Tuesday marked the one-year anniversary of the death of two upstate journalists, two men, many of us in the news business also called our friends.
Photos of WYFF anchor/reporter Mike McCormick and Photojournalist Aaron Smeltzer have been on display for the past week as part of a temporary obituary at the journalists memorial. The “newseum” recognizes men and women who were killed while covering and reporting news.
The names of 18 journalists will be added to the memorial to represent 46 journalists who died in pursuit of the news in 2017. Mike and Aaron’s names will be considered next year to be added permanently.
The two died when a tree fell on their news vehicle while covering a storm damage May 28, 2018 in North Carolina.
We wanted to take a look back at the many ways people have honored the two journalists over the last year.
In their 35 years, Mike McCormick and Aaron Smeltzer mastered not just the art of storytelling as Upstate journalists, but the art of giving back.
After the tragedy, friends and strangers picked up where they left off, supporting their many passions, especially journalism, animals, and helping others.
“I don’t think that he would have expected the outpouring of love to have happened like it did,” said Heather Lawter, Smeltzer’s fiance.
Lawter wasn’t just referring to the nearly $20,000 that has poured into the Spartanburg Humane Society or the donations and volunteering at the Spartanburg Soup Kitchen in their honor.
On June 3, Smeltzer and McCormick’s names will be added to the Journalists Memorial at the Newseum in Washington D.C. It’s something that almost didn’t happen.
“They were going to put one name on the wall to represent all the journalists killed, and I just couldn’t settle for that, I posted it on Facebook. Many people commented and left messages and within 24 hours I had a phone call saying, yes their names were going to be put on there,” Lawter said.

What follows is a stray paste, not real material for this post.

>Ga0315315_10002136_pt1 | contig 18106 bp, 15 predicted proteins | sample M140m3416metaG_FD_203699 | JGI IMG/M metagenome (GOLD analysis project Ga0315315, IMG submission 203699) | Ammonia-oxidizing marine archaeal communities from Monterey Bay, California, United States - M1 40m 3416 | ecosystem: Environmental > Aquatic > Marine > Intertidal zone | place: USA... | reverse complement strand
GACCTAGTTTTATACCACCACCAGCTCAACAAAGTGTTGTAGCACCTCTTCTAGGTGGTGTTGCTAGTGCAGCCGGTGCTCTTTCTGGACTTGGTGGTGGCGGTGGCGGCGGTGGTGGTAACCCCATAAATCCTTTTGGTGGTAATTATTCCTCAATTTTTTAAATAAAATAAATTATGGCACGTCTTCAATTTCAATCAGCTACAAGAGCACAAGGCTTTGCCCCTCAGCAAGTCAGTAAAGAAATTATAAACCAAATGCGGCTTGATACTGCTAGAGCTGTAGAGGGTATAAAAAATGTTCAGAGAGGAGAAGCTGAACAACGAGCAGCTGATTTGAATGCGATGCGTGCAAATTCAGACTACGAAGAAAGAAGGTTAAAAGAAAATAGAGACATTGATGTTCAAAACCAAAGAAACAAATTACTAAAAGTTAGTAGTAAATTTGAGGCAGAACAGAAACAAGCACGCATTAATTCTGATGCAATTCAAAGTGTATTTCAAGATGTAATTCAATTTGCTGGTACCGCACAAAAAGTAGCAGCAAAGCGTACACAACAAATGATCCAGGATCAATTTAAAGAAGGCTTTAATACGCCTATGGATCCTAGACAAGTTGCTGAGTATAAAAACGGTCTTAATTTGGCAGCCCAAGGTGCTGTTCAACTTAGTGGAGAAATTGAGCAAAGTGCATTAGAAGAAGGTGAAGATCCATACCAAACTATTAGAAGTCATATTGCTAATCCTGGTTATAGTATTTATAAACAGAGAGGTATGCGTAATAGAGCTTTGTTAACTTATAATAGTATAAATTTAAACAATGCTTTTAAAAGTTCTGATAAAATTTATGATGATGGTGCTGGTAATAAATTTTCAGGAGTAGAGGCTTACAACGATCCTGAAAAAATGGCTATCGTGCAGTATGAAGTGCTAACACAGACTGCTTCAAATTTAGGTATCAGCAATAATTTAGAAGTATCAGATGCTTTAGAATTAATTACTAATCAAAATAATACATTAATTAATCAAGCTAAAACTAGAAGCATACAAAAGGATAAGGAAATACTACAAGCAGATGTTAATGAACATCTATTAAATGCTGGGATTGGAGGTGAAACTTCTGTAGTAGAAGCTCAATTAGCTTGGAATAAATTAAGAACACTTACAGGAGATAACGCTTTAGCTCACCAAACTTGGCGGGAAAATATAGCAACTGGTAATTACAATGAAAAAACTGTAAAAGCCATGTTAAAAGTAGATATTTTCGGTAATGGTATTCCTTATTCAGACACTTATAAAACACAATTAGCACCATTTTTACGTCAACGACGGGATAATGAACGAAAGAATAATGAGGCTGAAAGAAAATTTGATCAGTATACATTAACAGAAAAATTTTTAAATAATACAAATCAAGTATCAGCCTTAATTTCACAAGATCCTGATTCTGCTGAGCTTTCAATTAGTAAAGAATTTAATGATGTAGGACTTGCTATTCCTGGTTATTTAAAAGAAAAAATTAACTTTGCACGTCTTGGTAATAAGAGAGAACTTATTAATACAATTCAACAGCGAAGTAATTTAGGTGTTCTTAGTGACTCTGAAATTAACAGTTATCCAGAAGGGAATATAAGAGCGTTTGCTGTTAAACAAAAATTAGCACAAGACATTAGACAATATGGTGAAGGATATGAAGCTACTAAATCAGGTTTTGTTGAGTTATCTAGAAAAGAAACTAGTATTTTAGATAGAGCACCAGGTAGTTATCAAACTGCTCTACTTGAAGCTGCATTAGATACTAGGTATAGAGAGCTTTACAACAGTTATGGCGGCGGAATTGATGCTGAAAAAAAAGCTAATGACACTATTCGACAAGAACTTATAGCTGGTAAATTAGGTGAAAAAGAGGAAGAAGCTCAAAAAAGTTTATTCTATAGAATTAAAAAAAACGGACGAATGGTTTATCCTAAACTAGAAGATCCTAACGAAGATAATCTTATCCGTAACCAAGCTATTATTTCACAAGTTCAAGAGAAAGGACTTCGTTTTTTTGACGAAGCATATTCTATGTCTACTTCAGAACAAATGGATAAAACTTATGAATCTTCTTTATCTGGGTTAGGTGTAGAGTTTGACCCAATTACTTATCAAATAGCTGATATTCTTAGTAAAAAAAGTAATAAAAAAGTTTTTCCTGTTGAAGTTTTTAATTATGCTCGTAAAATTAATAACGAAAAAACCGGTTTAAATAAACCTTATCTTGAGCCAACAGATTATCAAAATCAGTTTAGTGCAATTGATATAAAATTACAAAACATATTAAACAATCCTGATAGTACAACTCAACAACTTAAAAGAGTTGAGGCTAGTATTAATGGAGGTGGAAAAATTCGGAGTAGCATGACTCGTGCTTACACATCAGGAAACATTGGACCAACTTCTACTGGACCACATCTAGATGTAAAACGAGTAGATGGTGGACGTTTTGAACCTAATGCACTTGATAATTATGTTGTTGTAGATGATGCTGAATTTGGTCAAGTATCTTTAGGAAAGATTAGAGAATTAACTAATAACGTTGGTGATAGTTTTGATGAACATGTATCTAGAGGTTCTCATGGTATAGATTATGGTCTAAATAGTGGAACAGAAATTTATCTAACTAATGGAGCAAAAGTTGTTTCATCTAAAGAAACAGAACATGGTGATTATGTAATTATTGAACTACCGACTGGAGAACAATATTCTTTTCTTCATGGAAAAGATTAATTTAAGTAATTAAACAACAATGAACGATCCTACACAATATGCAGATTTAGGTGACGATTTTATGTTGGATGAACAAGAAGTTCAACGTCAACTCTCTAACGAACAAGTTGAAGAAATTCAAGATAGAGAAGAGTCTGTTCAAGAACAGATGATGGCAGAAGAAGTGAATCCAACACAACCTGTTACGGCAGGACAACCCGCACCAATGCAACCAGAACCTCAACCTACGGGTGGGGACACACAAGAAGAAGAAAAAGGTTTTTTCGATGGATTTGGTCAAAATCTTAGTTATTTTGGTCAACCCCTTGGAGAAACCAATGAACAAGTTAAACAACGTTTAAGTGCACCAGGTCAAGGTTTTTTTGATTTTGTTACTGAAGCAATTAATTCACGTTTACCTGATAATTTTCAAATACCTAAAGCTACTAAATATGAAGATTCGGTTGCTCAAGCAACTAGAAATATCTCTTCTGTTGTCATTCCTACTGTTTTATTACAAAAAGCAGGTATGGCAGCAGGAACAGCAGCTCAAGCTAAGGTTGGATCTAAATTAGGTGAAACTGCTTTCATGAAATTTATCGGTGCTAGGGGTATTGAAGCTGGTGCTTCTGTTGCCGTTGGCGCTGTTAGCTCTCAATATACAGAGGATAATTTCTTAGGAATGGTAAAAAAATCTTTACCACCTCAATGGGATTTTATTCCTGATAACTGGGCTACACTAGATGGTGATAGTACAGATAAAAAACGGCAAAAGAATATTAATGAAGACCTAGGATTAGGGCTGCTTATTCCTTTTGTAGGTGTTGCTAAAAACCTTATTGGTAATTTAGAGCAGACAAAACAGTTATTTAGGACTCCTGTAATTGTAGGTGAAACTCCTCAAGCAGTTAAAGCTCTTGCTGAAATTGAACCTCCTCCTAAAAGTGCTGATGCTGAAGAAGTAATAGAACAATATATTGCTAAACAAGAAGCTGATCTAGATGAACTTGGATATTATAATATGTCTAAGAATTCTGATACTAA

She said it would have meant the world to Smeltzer, a sentiment echoed by McCormick’s longtime friend, Tyler Clark.
“What I’m astonished by are people’s willingness to keep his memory alive and I know the family is so appreciative of that,” Clark said.
Smeltzer’s mother Sharon Mabe was also touched by the $25,000 donation Hearst broadcasting made to Smeltzer’s high school in Tazewell, Virginia to create a media center in his honor.
“The outpouring of love for Aaron has just been phenomenal,” Mabe said.
Hearst also donated the same amount to start a scholarship in McCormick’s honor at his Alma Matter, Miami University.
“He absolutely loved journalism and loved the University of Miami and he would be so excited to know that somebody would be able to go through that program in his name,” said Kevin McMullen, McCormick’s brother.
If there were ever any comfort in the days after such a tragedy, it’s seeing how so many are helping to keep their memory alive.
“I know that Aaron was loved and is missed by everyone,” his mother said.
“I think we are all dealing with this loss together and will continue to do so for the rest of our lives, he’ll always be a part of us,” Clark said about McCormick.
Smeltzer’s mom has recently started her own support group for parents who have lost children. Lawter is part of a support group here in the Upstate.
McCormick’s father in Florida told me he is caring for stray kittens, something he says his son would have wanted him to do.
The families thank everyone for their continued support.